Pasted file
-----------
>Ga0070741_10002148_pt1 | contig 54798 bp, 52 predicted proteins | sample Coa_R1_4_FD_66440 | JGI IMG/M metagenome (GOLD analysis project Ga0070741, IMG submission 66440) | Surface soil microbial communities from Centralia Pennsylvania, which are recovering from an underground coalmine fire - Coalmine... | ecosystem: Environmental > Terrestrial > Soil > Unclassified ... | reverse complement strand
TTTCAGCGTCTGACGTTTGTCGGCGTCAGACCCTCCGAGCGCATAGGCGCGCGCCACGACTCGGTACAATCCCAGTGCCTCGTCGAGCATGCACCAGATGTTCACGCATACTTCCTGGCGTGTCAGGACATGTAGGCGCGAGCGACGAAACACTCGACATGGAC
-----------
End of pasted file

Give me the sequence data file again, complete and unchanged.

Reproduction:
>Ga0070741_10002148_pt1 | contig 54798 bp, 52 predicted proteins | sample Coa_R1_4_FD_66440 | JGI IMG/M metagenome (GOLD analysis project Ga0070741, IMG submission 66440) | Surface soil microbial communities from Centralia Pennsylvania, which are recovering from an underground coalmine fire - Coalmine... | ecosystem: Environmental > Terrestrial > Soil > Unclassified ... | reverse complement strand
TTTCAGCGTCTGACGTTTGTCGGCGTCAGACCCTCCGAGCGCATAGGCGCGCGCCACGACTCGGTACAATCCCAGTGCCTCGTCGAGCATGCACCAGATGTTCACGCATACTTCCTGGCGTGTCAGGACATGTAGGCGCGAGCGACGAAACACTCGACATGGAC